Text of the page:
Types of Seborrheic Keratosis
Dermatosis papulosa nigra is a term used to describe the seborrheic keratoses of the face seen more commonly in African-Americans. Dermatosis papulosa nigra lesions are 1 to 2 mm, dark brown keratotic papules concentrated around the eyes and upper cheeks, with an incidence of 30-35% in African-Americans.
Stucco keratoses, sometimes referred to as barnacles, are common, nearly inconspicuous, papular, warty lesions occurring on the lower legs, especially around the Achilles tendon area, the dorsum of the foot, and the forearms of the elderly. The 1- to 10-mm, round, very dry, stuck-on lesions are considered by most patients to be simply manifestations of dry skin. The dry surface scale is easily picked intact from the skin without bleeding, but it recurs shortly thereafter. The lesions can be removed with curettage or cryosurgery but are most often left untreated.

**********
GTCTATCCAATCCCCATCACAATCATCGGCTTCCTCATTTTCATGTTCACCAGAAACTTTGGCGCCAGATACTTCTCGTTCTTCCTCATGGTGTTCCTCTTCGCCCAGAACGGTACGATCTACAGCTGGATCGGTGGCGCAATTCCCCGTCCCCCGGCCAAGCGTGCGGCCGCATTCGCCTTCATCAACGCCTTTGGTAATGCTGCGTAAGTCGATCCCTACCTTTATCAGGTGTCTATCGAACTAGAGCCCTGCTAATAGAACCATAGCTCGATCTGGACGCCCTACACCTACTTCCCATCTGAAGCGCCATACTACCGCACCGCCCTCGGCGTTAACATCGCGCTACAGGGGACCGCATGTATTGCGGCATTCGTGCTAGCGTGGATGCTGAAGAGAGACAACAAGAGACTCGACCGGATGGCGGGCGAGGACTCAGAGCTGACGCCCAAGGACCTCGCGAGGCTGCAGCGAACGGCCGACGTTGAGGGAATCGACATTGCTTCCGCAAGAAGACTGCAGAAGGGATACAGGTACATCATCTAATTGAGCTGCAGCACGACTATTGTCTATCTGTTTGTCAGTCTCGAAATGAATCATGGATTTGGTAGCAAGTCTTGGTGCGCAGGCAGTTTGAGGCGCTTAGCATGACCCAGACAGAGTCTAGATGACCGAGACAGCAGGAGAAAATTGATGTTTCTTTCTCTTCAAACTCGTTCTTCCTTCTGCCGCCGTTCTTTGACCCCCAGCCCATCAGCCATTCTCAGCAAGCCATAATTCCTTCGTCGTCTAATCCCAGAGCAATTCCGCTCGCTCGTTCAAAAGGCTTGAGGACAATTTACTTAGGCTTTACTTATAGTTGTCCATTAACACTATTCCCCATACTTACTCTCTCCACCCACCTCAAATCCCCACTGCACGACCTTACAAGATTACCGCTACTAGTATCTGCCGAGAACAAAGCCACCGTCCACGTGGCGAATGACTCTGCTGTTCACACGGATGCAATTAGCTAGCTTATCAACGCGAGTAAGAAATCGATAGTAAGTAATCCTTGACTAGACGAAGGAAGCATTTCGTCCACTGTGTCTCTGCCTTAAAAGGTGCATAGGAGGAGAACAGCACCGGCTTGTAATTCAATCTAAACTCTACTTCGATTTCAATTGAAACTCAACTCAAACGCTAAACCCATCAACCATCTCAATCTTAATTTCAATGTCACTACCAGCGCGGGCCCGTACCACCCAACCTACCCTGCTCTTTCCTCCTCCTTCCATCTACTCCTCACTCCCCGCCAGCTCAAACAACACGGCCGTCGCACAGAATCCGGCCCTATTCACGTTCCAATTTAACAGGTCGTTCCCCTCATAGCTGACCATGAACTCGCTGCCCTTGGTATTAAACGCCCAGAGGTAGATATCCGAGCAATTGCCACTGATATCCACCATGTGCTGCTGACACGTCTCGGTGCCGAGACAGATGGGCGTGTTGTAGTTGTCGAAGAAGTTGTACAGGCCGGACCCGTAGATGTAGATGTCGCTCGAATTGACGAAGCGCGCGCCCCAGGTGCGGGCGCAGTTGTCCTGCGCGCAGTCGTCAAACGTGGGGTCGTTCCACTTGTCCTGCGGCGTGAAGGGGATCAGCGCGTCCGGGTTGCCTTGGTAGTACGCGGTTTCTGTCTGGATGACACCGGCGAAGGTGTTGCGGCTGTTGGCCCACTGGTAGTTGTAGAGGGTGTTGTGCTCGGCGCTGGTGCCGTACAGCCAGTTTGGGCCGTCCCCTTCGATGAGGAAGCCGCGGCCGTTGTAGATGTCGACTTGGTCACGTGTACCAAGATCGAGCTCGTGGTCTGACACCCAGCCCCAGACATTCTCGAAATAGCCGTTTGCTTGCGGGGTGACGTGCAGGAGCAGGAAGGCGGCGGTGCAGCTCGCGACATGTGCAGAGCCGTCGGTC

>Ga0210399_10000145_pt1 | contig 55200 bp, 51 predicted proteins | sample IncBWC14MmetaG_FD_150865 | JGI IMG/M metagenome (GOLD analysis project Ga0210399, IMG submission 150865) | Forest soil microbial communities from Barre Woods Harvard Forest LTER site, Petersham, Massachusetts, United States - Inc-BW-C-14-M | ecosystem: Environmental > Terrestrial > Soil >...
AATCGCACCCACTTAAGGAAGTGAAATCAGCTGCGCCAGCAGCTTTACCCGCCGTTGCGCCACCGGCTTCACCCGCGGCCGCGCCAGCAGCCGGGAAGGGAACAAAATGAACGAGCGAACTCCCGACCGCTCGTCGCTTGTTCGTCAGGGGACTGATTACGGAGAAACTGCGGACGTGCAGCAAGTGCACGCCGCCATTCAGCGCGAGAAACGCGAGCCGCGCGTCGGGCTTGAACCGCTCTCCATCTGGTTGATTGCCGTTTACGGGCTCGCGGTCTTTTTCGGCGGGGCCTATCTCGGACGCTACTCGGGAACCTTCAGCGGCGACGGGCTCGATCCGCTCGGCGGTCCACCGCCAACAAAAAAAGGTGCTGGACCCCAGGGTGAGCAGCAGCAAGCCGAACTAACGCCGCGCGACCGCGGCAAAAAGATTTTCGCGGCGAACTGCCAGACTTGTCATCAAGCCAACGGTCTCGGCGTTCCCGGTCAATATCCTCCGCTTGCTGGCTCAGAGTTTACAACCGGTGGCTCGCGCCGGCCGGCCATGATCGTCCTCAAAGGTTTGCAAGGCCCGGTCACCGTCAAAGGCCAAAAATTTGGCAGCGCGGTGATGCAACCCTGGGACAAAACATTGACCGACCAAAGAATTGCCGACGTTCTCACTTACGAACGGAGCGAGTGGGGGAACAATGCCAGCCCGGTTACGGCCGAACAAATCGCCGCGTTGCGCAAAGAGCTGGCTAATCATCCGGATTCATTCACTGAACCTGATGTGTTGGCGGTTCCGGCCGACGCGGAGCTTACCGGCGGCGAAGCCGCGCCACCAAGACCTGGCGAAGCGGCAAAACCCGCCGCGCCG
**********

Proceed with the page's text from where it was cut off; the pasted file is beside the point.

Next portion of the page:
The sign of Leser-Treat is the sudden explosive onset of numerous seborrheic keratoses in association with internal malignancy. Most patients have metastatic disease when the keratoses appear. The SKs often parallel the course of the malignancy, decreasing in number and size following surgical or chemotherapeutic intervention and returning with recurrence of the cancer, but this is not always the case. Patients with numerous SKs need not be evaluated for malignancy unless the lesions erupt abruptly.